Current Reviews


Tiny Titans #24

Posted: Monday, January 25, 2010
By: Andre Lamar

Art Baltazar
DC Entertainment
After shrinking to the size of an atom, the Titan’s need to find a way to get back to normal.

With 24 issues under his belt, Art Baltazar continues to cater to both adults and children in this Eisner Award winning series. For instance, the writer cleverly assembles team Nucleus, (a group comprised of several heroes that have adopted the Atom codename) in order to save the Titans. Familiar members in Nucleus include Ryan Choi (Atom from Hong Kong), Adam Cray (Atom featured in Suicide Squad), and Ray Palmer (Silver Age Atom). As well, Molecule (from the series 52) and Ant (a character I never heard of) are part of the group too.

A silly moment occurs after Starfire realizes she has shrunk to Bumblebee’s size. Bumblebee agrees with her teammate and makes mention of how they now share the same dress size, since they’re instantaneously wearing each other’s costume.

Franco’s art remains consistent with his chibi-like illustrations that fans are accustomed too. The bright pallet of colors and simplistic visuals provide a childlike atmosphere for the reader. Not to mention, Bumblebee’s appearance of her Mickey Mouse styled afro-puffs are cute. Similar to Baltazar’s approach of balancing humor for kids and grownups, Franco uses his unsophisticated visuals to poke fun at hardened DC criminals. For example, page three depicts Batman observing a few villains on his computer monitor. The scoundrel Hush appears on-screen, while covered in his trademarked bandages. Although children are not likely to understand this reference, its refreshing to see that Franco squeezed it in.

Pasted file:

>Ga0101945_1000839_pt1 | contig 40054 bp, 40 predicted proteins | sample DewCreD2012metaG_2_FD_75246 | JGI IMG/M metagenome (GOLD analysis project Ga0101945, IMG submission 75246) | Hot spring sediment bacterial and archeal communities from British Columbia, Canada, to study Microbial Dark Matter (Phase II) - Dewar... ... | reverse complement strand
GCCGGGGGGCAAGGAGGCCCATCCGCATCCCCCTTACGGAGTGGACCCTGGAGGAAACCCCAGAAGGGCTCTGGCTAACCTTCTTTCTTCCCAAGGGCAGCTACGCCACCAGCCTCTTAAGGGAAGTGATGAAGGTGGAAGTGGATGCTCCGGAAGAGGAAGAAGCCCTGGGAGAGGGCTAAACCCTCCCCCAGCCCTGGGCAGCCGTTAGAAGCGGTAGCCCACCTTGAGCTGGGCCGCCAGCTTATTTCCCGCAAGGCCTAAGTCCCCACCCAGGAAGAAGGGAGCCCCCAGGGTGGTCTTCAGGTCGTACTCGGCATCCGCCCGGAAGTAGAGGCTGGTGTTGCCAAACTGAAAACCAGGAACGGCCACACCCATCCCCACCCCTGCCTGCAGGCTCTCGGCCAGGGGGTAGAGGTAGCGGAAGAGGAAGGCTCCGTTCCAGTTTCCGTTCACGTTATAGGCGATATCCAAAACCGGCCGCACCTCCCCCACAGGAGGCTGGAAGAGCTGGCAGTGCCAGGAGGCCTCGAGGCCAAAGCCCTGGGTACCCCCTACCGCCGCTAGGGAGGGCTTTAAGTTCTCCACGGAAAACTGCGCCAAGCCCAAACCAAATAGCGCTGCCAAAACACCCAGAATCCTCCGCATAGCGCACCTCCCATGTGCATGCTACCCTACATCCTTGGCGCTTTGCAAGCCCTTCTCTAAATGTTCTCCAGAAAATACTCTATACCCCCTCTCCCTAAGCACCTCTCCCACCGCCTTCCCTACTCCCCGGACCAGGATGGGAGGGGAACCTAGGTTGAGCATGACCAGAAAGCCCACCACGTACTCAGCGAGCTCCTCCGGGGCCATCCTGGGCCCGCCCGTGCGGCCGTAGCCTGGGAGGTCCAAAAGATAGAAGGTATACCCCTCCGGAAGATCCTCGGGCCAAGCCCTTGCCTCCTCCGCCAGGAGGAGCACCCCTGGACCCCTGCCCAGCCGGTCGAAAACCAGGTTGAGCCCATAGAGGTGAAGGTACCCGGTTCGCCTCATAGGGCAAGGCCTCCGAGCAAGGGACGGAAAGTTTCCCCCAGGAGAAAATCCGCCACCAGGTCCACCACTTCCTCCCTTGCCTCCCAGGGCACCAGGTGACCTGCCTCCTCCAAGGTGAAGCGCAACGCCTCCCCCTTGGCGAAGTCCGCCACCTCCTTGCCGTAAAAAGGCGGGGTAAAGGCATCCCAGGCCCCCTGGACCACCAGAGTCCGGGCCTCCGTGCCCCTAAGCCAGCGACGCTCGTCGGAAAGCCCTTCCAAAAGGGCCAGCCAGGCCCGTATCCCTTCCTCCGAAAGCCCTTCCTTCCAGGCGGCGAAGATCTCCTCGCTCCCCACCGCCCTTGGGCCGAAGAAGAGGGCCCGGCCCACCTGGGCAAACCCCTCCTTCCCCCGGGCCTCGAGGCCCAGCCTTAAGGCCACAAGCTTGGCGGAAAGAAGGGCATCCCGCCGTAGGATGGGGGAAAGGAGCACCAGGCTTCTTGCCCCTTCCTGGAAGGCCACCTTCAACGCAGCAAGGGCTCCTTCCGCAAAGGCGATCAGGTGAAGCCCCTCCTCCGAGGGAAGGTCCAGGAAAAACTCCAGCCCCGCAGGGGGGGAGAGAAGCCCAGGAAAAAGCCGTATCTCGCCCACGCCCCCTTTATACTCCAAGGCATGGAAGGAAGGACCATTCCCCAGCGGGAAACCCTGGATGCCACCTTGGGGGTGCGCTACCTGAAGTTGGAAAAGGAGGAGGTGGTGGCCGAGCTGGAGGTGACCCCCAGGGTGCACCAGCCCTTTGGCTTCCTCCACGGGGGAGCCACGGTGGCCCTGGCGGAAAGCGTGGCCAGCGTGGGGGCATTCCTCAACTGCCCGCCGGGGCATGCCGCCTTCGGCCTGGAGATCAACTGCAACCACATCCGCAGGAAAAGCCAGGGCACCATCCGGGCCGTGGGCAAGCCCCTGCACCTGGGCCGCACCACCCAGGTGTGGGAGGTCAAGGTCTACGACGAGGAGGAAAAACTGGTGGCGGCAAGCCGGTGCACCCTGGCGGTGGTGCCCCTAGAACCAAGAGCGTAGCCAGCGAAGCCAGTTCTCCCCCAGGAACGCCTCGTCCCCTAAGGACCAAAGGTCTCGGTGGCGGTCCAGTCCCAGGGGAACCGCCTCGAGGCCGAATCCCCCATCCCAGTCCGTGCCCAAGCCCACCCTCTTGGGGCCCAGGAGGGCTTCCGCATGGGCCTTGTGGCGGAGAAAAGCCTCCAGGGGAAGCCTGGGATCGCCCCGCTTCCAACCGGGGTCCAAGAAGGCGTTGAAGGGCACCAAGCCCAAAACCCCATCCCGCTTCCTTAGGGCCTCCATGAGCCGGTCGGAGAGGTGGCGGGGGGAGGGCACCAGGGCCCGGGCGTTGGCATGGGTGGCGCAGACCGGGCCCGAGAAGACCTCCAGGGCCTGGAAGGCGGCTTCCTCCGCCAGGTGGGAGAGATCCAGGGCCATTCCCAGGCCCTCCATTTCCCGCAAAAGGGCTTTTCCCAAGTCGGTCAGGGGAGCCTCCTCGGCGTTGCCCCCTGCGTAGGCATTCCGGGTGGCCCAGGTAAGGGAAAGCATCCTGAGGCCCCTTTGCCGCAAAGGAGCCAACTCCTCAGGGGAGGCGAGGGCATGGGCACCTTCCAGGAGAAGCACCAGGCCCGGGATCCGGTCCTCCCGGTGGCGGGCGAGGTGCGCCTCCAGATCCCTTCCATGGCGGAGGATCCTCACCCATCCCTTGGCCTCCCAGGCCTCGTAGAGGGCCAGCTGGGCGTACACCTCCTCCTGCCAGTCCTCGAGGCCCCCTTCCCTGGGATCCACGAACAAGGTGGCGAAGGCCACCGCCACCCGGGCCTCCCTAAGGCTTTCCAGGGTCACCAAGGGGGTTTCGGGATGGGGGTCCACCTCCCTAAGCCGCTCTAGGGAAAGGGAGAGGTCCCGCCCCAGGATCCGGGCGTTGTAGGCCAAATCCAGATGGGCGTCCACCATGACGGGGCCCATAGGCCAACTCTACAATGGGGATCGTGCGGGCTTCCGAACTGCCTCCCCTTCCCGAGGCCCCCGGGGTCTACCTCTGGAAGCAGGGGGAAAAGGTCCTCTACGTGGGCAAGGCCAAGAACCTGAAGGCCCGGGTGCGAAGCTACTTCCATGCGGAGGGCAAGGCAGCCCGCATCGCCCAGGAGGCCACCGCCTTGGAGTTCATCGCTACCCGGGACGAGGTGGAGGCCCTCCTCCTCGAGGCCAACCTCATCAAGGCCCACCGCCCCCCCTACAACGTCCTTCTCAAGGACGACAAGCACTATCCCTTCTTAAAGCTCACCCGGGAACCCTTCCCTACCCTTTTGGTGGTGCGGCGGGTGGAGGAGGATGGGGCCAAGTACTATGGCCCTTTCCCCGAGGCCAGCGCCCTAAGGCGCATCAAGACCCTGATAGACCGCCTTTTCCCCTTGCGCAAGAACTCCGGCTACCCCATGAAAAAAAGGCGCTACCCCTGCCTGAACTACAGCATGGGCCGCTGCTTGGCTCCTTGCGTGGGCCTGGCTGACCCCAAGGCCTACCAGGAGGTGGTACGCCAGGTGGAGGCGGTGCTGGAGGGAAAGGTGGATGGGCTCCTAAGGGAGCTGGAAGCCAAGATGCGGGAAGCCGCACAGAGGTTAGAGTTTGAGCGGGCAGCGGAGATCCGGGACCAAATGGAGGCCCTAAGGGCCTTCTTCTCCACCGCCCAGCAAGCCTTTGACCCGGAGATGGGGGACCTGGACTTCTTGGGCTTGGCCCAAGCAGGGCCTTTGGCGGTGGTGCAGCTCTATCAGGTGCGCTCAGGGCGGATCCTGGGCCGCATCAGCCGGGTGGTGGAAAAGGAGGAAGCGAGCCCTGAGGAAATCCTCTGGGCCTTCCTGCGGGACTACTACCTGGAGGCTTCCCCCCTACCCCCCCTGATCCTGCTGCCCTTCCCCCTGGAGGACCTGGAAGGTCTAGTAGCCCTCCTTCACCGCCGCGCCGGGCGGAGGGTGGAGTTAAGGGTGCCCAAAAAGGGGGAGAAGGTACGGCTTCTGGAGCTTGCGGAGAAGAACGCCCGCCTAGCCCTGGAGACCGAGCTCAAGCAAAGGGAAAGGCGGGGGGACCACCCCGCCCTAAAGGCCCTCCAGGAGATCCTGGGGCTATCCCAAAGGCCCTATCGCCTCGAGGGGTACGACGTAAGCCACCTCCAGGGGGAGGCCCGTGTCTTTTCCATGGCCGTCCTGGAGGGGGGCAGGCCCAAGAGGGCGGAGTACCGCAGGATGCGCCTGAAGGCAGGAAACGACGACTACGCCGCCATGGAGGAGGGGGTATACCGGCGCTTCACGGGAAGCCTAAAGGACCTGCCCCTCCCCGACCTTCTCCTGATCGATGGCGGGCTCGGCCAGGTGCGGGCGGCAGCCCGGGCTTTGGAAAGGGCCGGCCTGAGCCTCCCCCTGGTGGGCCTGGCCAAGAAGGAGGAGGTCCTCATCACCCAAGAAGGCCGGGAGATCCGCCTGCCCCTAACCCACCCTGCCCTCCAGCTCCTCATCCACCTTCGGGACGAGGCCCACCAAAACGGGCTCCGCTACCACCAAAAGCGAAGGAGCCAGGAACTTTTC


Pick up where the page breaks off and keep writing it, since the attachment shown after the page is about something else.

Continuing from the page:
While there are not any flaws in this comic, I don’t believe its humorous enough to receive a five rating. Perhaps Art Baltazar could revert to his short story method, instead of this direct storytelling approach. Shorts generally present more opportunities for brilliant gags and off-the-wall antics, since they do not have to follow a particular narrative.

All in all, the cast of Tiny Titans offers the reader another sound issue filled with comedy and drama. Older fans should give this series a look and see what they’re missing.

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